Clove Lakes Park

Clove Lakes Park

This text is part of Parks’ Historical Signs Project and can be found posted within the park.

Clove Lakes Park derives its name from the Dutch word “kloven,” meaning cleft. The particular cleft is the valley and brook between Emerson and Grymes Hills. This valley was deepened by the glacier 20,000 years ago. The brook which ran through the valley originated in Clove Swamp and ran to the Kill Van Kull. The damming of this brook over the years created the different lakes and ponds in the area.

In pre-colonial and colonial days, Native Americans used a path adjacent to the stream as a route to the Kull. By 1683 Governor Thomas Dongan owned many acres in the northern section of Staten Island where he hunted bears. He built several dams across Clove Brook, and the resulting water pressure was used by local mills to grind grain and saw wood. After Dongan returned to England he left his property to his sons, one of whom continued to sell off land to pay for his heavy alcohol habit. A subsequent owner, Abraham Britton, built a dam and a grist mill at the east end of Britton’s Pond in 1825. The body of water created by the dam was called Clove Lake.

In 1863 Erastus Brooks, the newspaper publisher, established a large estate and residence in West Brighton at the corner of what is now Forest Avenue and Clove Road. He built a dam which created Brooks Pond. The Staten Island Water Company, one of the local companies supplying water in the 19th and early 20th centuries, bought the rights to use the water from this dam. The two other ponds created by different dams were Martling’s and Schoenian’s. Martling’s Pond was the site of an ice house in the mid-19th century; Schoenian’s Pond is no longer in existence.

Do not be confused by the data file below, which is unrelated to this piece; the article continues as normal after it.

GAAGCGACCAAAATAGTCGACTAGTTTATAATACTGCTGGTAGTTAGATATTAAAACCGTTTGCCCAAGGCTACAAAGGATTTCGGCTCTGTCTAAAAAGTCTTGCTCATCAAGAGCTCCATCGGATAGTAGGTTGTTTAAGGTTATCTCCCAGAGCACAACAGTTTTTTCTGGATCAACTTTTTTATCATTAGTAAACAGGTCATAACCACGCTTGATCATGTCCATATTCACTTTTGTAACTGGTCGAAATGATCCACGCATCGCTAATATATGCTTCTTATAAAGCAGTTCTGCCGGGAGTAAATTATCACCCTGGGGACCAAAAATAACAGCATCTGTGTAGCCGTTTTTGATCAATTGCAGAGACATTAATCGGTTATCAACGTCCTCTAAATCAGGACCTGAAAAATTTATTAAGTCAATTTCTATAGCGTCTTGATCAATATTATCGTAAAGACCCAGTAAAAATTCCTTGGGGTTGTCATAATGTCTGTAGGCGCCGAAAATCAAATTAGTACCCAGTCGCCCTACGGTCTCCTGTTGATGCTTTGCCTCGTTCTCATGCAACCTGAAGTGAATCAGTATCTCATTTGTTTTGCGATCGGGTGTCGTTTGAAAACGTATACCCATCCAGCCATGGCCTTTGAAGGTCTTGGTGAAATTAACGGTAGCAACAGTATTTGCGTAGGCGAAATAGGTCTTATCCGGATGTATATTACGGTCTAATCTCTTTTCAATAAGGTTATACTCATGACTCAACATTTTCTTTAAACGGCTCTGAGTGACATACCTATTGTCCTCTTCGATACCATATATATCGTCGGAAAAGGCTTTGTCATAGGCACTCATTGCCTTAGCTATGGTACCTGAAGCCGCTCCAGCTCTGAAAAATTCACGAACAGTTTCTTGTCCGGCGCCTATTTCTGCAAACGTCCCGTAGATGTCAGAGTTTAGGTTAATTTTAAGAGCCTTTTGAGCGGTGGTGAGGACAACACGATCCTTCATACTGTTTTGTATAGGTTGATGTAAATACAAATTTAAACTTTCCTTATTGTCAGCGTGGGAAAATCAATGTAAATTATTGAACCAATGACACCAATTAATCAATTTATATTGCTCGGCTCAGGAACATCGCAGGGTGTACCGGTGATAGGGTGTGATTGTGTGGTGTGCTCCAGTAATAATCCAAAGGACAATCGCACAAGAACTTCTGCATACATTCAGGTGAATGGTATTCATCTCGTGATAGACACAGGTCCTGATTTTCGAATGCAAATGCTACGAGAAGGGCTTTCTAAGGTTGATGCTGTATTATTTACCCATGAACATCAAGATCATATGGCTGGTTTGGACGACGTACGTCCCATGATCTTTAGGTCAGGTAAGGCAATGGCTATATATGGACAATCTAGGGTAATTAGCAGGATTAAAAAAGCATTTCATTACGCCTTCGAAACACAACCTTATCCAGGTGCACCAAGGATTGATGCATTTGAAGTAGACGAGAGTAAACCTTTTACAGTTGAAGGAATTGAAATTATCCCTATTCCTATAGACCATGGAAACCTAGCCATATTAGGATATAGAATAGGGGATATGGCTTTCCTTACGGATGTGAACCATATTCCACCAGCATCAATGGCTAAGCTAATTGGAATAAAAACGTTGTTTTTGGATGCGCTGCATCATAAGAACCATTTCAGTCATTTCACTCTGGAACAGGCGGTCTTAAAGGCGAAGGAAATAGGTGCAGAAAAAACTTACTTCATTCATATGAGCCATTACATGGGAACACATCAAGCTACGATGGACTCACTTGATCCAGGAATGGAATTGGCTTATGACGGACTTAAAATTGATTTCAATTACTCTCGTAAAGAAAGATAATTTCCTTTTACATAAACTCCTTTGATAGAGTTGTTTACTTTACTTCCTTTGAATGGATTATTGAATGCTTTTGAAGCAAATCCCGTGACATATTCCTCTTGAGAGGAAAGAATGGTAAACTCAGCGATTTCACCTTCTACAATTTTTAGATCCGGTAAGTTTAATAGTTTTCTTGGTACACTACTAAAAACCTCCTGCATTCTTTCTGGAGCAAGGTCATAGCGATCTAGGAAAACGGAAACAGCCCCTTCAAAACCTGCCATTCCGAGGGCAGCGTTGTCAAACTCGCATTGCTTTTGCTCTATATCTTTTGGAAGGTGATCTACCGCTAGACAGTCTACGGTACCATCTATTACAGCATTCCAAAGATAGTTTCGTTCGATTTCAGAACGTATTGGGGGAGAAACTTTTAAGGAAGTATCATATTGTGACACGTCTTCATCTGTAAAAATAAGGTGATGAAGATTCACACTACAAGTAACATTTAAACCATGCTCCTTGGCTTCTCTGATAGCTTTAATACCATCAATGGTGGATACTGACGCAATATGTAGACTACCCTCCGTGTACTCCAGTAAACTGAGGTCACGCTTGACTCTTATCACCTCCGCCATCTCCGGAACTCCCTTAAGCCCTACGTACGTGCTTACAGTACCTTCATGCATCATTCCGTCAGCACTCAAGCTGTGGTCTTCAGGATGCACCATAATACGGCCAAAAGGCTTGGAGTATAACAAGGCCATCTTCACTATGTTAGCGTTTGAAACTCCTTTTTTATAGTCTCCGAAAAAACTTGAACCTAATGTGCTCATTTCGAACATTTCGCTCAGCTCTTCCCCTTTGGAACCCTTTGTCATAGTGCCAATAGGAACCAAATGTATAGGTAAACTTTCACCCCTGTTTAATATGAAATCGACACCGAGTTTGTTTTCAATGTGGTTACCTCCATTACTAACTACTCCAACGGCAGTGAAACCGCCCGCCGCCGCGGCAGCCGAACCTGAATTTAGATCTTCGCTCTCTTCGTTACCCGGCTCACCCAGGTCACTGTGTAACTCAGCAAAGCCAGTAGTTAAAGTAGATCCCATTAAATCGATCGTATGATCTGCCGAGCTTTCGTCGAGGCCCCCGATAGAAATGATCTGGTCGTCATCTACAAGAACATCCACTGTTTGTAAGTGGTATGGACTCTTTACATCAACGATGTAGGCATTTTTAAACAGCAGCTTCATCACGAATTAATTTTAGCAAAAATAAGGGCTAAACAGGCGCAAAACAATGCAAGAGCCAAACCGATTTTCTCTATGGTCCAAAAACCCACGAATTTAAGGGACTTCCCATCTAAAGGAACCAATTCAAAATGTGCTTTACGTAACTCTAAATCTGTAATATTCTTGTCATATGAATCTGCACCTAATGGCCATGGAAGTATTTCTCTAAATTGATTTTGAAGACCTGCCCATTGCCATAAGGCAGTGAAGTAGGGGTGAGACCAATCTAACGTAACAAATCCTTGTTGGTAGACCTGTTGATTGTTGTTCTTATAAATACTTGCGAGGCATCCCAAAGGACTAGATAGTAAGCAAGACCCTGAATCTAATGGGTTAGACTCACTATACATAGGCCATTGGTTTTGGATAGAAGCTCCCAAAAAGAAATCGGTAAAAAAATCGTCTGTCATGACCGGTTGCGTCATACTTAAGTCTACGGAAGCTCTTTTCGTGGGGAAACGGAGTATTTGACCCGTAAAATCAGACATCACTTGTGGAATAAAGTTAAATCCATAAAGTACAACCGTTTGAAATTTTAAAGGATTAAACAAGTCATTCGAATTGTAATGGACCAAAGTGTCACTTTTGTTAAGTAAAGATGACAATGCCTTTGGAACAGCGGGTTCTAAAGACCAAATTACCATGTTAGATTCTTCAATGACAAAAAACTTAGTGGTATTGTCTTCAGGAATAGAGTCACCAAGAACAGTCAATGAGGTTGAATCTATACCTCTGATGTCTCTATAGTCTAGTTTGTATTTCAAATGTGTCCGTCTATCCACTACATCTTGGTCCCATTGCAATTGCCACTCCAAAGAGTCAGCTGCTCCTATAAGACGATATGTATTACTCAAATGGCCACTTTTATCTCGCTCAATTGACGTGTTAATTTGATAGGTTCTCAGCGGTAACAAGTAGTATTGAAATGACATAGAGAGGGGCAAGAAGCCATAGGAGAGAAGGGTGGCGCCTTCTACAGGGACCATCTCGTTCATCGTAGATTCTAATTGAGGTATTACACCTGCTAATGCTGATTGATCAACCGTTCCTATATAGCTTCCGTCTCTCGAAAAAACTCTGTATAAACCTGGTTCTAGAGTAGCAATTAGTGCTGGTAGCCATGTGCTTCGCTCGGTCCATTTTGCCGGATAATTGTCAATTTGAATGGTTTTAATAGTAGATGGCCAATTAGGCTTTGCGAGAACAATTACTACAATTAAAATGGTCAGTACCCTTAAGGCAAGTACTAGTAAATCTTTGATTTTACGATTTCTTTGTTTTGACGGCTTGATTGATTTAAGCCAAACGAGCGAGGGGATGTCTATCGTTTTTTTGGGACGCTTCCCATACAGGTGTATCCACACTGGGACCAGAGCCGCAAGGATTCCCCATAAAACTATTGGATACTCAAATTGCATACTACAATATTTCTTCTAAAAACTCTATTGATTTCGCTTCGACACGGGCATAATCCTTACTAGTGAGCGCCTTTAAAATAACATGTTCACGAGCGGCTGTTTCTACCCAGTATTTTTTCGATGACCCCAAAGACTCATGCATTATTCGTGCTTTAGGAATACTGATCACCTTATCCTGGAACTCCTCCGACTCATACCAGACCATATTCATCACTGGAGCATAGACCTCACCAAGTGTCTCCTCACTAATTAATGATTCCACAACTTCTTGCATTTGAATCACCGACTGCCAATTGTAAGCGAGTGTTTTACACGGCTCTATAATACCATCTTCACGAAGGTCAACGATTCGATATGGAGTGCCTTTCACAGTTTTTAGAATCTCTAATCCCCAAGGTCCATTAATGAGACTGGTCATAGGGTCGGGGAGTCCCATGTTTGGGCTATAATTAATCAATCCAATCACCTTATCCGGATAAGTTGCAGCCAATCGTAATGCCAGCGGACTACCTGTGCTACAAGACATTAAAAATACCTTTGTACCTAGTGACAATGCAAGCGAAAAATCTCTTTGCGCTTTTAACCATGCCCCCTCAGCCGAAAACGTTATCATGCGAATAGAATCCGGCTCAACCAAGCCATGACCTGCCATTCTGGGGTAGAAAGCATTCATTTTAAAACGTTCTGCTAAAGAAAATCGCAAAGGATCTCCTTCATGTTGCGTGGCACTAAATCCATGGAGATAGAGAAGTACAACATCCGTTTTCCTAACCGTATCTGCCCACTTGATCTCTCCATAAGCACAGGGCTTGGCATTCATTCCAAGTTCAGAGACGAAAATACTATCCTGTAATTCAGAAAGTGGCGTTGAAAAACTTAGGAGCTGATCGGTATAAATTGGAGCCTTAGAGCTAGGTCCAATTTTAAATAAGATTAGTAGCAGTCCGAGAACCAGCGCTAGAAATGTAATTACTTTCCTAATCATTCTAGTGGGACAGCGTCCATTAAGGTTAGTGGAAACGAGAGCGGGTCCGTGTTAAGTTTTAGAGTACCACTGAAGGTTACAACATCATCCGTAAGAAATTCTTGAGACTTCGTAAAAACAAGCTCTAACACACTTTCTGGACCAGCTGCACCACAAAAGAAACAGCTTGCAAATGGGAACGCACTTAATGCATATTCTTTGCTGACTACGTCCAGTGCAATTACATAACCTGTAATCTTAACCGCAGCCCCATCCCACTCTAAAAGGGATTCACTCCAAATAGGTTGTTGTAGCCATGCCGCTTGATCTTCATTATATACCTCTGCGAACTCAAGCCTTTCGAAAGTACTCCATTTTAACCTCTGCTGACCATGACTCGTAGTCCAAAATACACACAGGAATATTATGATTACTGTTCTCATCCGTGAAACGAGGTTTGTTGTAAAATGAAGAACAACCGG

Staten Islanders considered making this area a park as early as 1897, one year before the consolidation of New York City. By that time the grist mill had burned down, and the ice house had suffered numerous fires. The dams dividing the three lakes were unsafe and were washed out several times. Leading Islanders William T. Davis, Charles Leng, and Frederick Law Olmsted spoke out for the need to preserve this area’s natural beauty. In 1921 and 1923 the land around and including Crystal Lake and Brooks Dam was acquired as a city park. Major construction in Clove Lakes Park did not get underway until the early 1930s.

The northwest section of the park is home to Staten Island’s largest living thing, a tulip tree. One hundred and seven feet tall and at least three hundred years old, this tree survived the extensive logging and clearing which occurred when the settlers came. Tulip Trees are known for their straight trunks from which Native Americans carved canoes. Adjacent to the athletic fields is a one-story building that was built in the early 1930s to provide restrooms and other facilities. Constructed of native fieldstone, the “Field House” was designed by O.A. Madsen and renovated by Aymar Embury II. In 1989 the building was named “Stonehenge” for the mysterious megaliths in Wiltshire, England. The Staten Island War Memorial Skating Rink opened in the southeast part of the park on Thanksgiving Day in 1987.

Also of interest in Clove Lakes Park are the outcroppings of serpentine rock at the crest of the hills. The spine of Staten Island is a broad ridge of serpentine, which was formed during the Ordovician period (435-500 million years ago) when heat and pressure altered rocks rich in magnesium and iron. Ash green in color, serpentine is named after the patterns in the rock that resemble snake skin. Its mineral composition includes fibrous chrysotile (known commercially as asbestos), talc, oluvine (green lava grains) as well as ferromagnesia, a mineral containing magnesium and iron.

Directions to Clove Lakes Park

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